|view of the Mekong, upriver from Laung Prabang|
How are you coping with the humidity, heat and sun?
The short answer: with great difficulty! According to our information
the weather pattern is most unusual – it should be considerably cooler, both
day and night, with not too much humidity. Instead we’ve not had a single cool
day, and temperatures have ranged from the mid to high 30’s. It was to overcome
the heat/humidity problem that I changed our daily start time from first light
to 2am, and this has made a big difference. But we still pray for cloud cover,
breeze...or rain. Thus far the weather gods have turned a deaf ear!
those roads in the dark must come with its own challenges. Are you entirely
reliant on rechargeable headlamps?
Apart from the full moon nights, a headlamp has been absolutely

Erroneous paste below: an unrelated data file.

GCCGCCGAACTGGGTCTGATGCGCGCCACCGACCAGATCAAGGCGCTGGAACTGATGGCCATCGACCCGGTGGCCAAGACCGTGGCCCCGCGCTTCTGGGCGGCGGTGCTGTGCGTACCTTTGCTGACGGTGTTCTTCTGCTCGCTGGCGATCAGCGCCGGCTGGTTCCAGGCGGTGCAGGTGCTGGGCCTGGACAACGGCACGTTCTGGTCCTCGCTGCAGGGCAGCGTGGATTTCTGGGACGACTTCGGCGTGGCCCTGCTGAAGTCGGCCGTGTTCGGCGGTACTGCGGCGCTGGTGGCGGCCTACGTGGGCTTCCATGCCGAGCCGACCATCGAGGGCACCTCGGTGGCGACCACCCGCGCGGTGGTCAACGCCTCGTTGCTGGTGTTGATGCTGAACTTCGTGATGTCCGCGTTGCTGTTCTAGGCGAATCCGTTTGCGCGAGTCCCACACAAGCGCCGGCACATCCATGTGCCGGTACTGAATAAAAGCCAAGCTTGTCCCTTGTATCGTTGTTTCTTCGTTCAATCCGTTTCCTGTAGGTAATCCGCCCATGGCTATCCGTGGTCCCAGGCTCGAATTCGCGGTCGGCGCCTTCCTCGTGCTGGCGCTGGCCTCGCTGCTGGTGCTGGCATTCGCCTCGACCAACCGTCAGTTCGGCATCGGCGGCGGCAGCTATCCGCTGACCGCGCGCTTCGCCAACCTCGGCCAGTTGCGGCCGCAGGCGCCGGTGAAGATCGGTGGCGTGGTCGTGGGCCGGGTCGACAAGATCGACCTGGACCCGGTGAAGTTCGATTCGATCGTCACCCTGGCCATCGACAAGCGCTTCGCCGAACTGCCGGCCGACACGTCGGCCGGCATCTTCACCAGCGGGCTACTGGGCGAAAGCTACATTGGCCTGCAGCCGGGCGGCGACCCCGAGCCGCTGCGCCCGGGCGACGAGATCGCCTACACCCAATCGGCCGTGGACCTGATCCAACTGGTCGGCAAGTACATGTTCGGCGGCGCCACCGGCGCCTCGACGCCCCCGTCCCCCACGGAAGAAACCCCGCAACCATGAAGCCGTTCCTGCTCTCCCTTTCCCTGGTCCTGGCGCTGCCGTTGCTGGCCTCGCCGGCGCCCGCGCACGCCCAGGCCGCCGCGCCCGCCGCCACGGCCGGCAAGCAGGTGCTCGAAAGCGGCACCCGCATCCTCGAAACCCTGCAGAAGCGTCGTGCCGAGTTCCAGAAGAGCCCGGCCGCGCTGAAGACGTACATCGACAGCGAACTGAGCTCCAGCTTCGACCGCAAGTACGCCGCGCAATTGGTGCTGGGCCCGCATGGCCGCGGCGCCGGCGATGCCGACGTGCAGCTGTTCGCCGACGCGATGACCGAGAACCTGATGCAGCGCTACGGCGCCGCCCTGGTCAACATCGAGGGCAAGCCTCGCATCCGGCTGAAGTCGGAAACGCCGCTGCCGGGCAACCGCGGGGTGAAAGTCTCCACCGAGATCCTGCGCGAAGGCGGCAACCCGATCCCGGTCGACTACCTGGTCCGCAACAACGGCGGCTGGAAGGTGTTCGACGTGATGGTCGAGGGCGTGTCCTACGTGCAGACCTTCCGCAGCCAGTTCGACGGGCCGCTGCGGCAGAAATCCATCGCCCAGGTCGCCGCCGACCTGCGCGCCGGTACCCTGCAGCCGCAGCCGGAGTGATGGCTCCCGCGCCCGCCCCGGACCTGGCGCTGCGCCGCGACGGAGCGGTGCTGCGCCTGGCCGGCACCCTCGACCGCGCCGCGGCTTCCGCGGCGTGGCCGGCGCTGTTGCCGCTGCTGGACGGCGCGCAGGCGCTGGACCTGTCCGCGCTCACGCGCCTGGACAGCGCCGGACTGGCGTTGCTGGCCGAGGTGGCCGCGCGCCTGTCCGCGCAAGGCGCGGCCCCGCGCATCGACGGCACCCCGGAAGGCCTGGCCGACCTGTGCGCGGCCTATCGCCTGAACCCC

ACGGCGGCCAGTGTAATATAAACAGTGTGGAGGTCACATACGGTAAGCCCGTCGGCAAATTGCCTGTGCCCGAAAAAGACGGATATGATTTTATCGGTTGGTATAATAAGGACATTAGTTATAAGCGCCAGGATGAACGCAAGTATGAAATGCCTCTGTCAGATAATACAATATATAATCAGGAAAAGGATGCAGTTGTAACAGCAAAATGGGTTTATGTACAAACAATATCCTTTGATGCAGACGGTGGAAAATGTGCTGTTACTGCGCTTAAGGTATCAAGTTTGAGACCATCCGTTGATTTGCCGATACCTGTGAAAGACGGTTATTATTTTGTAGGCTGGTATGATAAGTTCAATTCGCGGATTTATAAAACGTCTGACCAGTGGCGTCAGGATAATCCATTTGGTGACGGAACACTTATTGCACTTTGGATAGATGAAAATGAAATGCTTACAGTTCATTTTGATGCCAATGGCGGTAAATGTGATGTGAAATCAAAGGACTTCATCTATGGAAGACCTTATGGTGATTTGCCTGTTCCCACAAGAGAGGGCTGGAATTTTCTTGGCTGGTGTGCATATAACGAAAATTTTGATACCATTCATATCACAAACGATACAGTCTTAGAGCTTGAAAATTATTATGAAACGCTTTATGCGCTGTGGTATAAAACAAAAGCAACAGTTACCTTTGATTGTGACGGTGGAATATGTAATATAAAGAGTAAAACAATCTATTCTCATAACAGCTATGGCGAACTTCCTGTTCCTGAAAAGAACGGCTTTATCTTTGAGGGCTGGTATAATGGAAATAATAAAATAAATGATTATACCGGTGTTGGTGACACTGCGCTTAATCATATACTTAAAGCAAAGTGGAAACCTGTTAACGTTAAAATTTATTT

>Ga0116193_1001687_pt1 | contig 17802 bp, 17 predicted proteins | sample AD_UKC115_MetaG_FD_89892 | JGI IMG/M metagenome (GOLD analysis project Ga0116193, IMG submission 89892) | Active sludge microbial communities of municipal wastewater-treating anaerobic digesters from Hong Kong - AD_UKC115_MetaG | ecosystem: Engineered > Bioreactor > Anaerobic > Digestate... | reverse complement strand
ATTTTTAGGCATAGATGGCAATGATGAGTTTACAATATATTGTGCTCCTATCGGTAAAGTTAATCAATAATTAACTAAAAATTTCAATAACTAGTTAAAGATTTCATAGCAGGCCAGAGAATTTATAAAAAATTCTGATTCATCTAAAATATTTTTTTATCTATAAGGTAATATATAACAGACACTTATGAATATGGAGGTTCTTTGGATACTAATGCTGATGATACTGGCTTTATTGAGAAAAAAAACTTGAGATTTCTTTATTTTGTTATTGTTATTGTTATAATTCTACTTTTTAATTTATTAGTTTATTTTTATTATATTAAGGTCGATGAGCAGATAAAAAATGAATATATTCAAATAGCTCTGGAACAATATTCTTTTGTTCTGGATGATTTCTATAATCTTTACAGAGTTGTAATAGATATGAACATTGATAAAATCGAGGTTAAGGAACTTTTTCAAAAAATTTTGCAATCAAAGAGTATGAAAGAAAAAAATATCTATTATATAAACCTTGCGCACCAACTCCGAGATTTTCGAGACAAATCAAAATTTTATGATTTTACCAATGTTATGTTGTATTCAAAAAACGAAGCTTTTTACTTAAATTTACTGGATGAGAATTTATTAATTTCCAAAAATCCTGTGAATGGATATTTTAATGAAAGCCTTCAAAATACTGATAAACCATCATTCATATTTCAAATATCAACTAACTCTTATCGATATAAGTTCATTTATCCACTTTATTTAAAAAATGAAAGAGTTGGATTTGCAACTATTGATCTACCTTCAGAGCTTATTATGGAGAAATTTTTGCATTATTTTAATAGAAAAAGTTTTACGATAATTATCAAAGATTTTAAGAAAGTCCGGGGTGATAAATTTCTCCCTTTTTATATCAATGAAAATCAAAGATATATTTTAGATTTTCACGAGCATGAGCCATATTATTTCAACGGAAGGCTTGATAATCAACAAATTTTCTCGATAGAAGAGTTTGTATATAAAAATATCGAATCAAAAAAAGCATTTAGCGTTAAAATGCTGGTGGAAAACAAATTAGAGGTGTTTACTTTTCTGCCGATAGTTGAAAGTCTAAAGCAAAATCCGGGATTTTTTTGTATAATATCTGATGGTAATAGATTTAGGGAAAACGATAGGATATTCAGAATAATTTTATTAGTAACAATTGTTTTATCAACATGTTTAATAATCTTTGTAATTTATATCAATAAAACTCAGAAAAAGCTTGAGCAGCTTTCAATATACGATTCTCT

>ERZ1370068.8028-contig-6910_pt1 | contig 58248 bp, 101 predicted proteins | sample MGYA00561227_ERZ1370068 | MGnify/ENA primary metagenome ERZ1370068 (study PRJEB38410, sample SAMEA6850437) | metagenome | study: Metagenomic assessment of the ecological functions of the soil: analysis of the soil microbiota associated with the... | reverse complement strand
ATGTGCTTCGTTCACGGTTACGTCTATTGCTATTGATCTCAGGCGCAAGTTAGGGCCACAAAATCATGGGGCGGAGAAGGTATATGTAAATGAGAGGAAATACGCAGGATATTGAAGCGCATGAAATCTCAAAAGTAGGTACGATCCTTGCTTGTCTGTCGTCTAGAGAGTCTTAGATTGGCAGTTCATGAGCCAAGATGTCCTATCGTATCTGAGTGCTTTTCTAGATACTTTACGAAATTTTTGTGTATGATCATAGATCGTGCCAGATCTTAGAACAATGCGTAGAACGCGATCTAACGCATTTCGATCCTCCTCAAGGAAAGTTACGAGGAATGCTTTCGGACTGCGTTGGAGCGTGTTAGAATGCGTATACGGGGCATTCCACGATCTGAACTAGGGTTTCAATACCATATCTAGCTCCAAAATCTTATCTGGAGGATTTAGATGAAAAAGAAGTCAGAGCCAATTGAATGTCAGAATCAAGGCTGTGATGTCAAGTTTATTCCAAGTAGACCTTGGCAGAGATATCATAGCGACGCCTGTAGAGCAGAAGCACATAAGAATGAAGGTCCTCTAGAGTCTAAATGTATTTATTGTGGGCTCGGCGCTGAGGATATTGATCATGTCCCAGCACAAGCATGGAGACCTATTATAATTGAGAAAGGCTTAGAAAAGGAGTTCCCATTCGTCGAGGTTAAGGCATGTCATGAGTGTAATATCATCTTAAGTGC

essential in order to deal with the route/trail/road conditions, which when not
bordering on technical are just plain hazardous thanks to their appalling state
– never mind potholes, I’m talking endless craters. It was one such hole that
was my downfall, literally and figuratively, despite my trusty Petzl! My model
of headlamp doesn’t use rechargeable batteries, so I carry a copious supply of
You said in one of your blog posts that the people in the remote
villages in Laos referred to you as falang – white-skinned big-nosed
foreigners. They must think you’re nuts. Have you experienced the same reaction
so far in Cambodia?
Yes, we’re called falang in Laos, barang in Cambodia. It’s been much the
same response – perplexed stares. I presume we are a rarity, especially in the
ethnic minority villages. It has been the young who are friendly, often
greeting us first with "Hello...where you come from...where you